Revenue Models that Work: Journalism's Big Money Moves

How four media organizations are using events to raise revenue, engage audiences

Producing events is one opportunity for news outlets to generate additional revenue and build relationships with audiences. A panel of news and advertising executives spoke about their local events during Revenue Models That Work, which was held Oct. 12-13 at the Donald W. Reynolds Journalism Institute.

Panelists were Lyndsi Lane, vice president of GateHouse Live; Bob Silvy, senior vice president of local ad revenue at American City Business Journals; Glynelle Wells, senior account executive at KMOX Radio in St. Louis; and Pamela Parker, executive features editor at Third Door Media.

Here are five takeaways the speakers shared about planning events:

  1. There are a myriad of events conducted by the panelists. Here are seven examples of events they put together or oversaw at their respective organizations:
    • High school sports awards banquets
      • Throughout the year, reporters at GateHouse Media publications pick top athletes from local sports teams to honor during special awards banquets.
    • Festivals
      • Uncorked is a popular music, food and drink festival produced locally by KMOX and its sister CBS radio stations in St. Louis. The event brings in major music performers like Gavin Degraw and attracts between 18,000 to 20,000 people.
    • Food Fight
      • KMOX Radio also produces Food Fight, where local chefs compete for the title of St. Louis Food Fight Champion. The public and judges sample their entries and vote for their favorite dish.
    • Pet-A-Palooza
      • KMOX Radio conducts Pet-A-Palooza events for pet lovers. The 2017 event included a Q&A with a local veterinarian, pet adoption opportunities and a dog trick show.
    • Virtual events
      • GateHouse Media publications partner with local sponsors to host virtual events. During one event, GateHouse and a local hospital gave an audience the opportunity to watch a filmed open-heart surgery and ask questions of the surgeon.
    • Business recognition events
      • American City Business Journals holds business-to-business events honoring Best Places to Work, Fastest Growing Companies and Healthiest Employers.
    • Custom events
      • American City Business Journals produce made-to-order events for clients, based on the client’s desired demographic and message.
  2. Planning events requires hard work and a time commitment.
    • With careful planning, and support and help across departments, producing events can be worth it, says Silvy. American City Business Journals has experienced growth in its event revenue, sometimes “faster than digital,” he adds. “To have two dynamic growth segments of your revenue going in a positive direction to counteract what’s happening with print is something very, very positive.”
  3. There are resources available to news outlets to plan and produce events.
    • Silvy says he’s met people from smaller news outlets who hired event planners with experience working with trade organizations. There are websites that can help with event registration, he says.
    • If the event focuses on a topic, Silvy suggests finding an organization that already supports that topic. For example, If hosting a human resources event, partner with an organization like the Society of Human Resource Management.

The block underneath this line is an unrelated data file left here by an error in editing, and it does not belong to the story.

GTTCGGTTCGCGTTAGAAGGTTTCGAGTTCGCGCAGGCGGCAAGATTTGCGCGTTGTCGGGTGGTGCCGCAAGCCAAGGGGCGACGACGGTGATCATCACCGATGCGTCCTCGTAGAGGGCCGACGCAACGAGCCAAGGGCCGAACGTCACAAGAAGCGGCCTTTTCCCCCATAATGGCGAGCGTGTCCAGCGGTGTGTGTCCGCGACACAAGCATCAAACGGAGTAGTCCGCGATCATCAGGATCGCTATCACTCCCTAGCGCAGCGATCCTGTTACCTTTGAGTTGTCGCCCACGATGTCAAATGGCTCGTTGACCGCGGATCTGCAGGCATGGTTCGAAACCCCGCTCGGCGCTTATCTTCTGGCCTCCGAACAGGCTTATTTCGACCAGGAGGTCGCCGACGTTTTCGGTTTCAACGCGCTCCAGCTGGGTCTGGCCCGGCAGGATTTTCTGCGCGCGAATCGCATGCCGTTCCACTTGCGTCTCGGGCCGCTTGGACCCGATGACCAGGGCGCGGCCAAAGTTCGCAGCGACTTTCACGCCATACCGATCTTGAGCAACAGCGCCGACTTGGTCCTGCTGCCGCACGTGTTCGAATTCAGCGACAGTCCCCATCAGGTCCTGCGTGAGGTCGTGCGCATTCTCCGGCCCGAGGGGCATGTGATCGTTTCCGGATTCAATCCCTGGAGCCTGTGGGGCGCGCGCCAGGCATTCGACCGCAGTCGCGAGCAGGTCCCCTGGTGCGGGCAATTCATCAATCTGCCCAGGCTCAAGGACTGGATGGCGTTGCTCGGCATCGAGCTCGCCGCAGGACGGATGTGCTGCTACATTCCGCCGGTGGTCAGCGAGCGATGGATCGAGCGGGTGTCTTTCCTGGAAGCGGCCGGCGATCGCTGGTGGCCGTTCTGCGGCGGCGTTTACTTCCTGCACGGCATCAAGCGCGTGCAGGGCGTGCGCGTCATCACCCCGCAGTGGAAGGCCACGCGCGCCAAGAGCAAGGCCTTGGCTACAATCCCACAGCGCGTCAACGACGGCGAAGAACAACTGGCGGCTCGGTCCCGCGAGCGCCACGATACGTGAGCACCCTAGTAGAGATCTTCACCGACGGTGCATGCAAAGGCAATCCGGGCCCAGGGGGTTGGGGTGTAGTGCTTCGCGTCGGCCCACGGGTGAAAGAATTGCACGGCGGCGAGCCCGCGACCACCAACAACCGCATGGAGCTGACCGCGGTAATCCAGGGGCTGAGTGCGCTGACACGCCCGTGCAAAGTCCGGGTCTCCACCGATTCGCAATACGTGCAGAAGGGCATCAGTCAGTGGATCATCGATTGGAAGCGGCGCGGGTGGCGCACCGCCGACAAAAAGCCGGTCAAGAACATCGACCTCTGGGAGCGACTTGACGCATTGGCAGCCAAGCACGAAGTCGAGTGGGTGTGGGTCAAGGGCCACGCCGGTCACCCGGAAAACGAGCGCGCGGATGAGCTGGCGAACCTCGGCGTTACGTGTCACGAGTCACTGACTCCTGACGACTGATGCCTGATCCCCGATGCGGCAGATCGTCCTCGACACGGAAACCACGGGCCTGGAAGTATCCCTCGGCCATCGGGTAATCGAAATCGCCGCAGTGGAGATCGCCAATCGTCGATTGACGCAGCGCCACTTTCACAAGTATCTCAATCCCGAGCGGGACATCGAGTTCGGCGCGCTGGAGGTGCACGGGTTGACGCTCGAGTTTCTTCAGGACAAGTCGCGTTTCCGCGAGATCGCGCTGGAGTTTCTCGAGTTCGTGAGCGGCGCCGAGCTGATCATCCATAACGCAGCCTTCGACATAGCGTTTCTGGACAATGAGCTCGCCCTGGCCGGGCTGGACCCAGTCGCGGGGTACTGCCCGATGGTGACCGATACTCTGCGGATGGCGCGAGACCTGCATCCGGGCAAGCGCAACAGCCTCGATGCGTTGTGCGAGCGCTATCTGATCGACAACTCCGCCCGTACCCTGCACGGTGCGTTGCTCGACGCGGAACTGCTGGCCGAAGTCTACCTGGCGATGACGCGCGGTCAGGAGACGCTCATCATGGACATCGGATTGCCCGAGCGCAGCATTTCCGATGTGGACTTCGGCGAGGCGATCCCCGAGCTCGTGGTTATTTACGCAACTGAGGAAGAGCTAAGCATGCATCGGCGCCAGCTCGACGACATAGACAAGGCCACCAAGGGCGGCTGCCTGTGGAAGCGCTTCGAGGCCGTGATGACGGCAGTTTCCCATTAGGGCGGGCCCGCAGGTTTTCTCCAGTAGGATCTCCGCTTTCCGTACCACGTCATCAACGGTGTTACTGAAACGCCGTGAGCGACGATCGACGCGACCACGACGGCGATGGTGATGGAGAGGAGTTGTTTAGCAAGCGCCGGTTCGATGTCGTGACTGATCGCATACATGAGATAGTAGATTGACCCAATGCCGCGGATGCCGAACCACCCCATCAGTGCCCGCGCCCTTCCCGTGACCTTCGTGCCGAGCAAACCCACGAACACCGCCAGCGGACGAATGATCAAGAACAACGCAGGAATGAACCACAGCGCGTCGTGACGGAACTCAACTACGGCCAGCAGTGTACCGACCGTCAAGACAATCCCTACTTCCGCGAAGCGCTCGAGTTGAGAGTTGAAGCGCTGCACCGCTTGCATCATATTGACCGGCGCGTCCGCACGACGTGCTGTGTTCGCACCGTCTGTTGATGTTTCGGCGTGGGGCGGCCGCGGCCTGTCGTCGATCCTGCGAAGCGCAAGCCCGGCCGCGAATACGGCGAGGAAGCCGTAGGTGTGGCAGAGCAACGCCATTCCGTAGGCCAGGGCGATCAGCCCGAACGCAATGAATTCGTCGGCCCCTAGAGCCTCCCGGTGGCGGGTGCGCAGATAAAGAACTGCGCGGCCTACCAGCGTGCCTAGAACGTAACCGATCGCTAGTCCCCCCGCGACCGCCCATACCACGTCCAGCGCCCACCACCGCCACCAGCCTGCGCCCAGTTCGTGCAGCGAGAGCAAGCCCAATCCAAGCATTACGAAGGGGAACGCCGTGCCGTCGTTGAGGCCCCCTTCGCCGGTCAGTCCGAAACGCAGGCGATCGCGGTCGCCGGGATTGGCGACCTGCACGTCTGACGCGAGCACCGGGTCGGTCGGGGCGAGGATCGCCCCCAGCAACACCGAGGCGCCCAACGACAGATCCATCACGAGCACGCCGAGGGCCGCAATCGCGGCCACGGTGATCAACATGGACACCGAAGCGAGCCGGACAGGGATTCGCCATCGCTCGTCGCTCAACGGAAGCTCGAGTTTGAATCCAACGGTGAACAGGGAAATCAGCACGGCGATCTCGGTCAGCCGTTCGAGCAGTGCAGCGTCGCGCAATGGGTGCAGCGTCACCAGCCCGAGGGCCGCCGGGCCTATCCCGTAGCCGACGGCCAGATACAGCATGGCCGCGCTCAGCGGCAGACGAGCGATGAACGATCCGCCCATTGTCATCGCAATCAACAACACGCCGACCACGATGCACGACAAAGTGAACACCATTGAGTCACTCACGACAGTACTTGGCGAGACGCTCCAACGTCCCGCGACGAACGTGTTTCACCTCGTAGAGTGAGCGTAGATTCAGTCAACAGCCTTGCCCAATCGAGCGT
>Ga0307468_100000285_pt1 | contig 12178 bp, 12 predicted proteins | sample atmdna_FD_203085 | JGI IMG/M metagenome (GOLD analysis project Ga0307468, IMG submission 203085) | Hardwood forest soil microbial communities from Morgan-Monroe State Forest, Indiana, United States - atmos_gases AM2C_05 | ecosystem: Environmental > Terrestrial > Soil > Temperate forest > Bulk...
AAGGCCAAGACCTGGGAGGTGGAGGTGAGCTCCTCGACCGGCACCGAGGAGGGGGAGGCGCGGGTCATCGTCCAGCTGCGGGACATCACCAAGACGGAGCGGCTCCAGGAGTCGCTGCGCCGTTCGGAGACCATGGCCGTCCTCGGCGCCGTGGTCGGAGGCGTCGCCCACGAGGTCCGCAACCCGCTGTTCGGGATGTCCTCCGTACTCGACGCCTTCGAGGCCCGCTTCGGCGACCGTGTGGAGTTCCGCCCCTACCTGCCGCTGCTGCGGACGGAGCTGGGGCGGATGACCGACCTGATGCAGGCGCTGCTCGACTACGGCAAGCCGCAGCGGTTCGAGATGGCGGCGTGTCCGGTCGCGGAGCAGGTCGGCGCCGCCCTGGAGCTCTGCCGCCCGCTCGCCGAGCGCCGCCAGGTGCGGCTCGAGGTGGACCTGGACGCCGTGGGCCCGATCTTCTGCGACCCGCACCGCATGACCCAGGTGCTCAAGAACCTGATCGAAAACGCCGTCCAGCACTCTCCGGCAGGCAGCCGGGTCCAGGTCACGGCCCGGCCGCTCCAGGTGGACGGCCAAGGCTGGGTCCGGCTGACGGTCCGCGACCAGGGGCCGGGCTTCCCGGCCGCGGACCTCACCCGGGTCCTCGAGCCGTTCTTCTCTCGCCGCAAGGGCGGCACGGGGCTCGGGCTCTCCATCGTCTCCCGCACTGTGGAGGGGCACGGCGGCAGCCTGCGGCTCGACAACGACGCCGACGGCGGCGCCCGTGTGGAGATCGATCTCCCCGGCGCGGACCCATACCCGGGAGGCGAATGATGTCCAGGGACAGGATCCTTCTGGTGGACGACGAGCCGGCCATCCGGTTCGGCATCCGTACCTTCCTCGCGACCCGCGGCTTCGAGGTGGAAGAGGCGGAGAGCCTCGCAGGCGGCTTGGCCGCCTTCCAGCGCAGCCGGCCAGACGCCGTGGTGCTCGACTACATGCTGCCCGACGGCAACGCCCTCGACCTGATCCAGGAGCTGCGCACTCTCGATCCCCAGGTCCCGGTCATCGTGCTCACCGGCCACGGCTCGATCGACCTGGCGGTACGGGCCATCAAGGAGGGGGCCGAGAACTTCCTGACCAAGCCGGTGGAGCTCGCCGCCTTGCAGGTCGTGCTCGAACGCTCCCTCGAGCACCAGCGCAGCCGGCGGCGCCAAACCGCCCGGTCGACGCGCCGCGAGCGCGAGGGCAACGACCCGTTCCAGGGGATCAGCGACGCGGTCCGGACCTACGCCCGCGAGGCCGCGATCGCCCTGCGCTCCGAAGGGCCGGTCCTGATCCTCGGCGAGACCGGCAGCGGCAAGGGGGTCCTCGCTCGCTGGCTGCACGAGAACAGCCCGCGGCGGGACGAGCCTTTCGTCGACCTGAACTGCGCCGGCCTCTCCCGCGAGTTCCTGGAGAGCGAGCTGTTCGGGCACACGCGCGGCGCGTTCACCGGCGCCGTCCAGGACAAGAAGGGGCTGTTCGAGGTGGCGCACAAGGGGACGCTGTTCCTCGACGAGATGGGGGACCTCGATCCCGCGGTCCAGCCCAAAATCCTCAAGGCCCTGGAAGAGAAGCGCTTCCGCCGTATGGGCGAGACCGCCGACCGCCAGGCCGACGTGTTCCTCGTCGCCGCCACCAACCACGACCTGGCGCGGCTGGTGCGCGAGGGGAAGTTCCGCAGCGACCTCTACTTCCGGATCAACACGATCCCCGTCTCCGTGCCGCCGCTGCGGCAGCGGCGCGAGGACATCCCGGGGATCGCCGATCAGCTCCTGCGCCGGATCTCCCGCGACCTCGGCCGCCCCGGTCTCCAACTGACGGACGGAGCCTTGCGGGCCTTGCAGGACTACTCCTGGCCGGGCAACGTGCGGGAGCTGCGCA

• “They’re already doing a lot of their own events, so you need to find some niche that they’re not doing and would see value in working with this,” he says. “But to get them to embrace it, to communicate it, to make it credible for their members is a great way to get attractiveness for attendance, as well as sponsorships.”
    • Attending similar events can help generate ideas when it comes to planning your own event, says Wells.
  4. Revenue can come in many forms including tickets, photos, tables, sponsorships and geo-fencing.
    • American City Business Journals sells both tickets and corporate tables during their events. One example of a corporate table, says Silvy, is a VIP table, which is placed in a prime location and provides a company with benefits including recognition during the event and post-event marketing. According to Silvy, VIP tables have brought in as much revenue as sponsorships for some events.
    • Wells encourages using geo-fencing advertising. This type of advertising targets attendees’ mobile phones when they’re in the geographic boundaries of the event venue. After the event, news organizations can retarget attendees via geo-farming, says Wells.
    • Lane says GateHouse Media publications shoot photos during events to sell to attendees afterward.
  5. Events provide opportunities to engage with an audience, reach new demographics and provide unique experiences.
    • Create an event hashtag and provide picture-taking opportunities — such as a red carpet or a backdrop — so audience members can share photos on social media. Lane says GateHouse Media publications often collect photos and share them on a large screen during an event.
    • GateHouse Media publications put on family events to reach parents and children.
    • Lane says they conduct an interactive quiz on social media to engage with audiences before an event and then use the quiz to invite people to the event.


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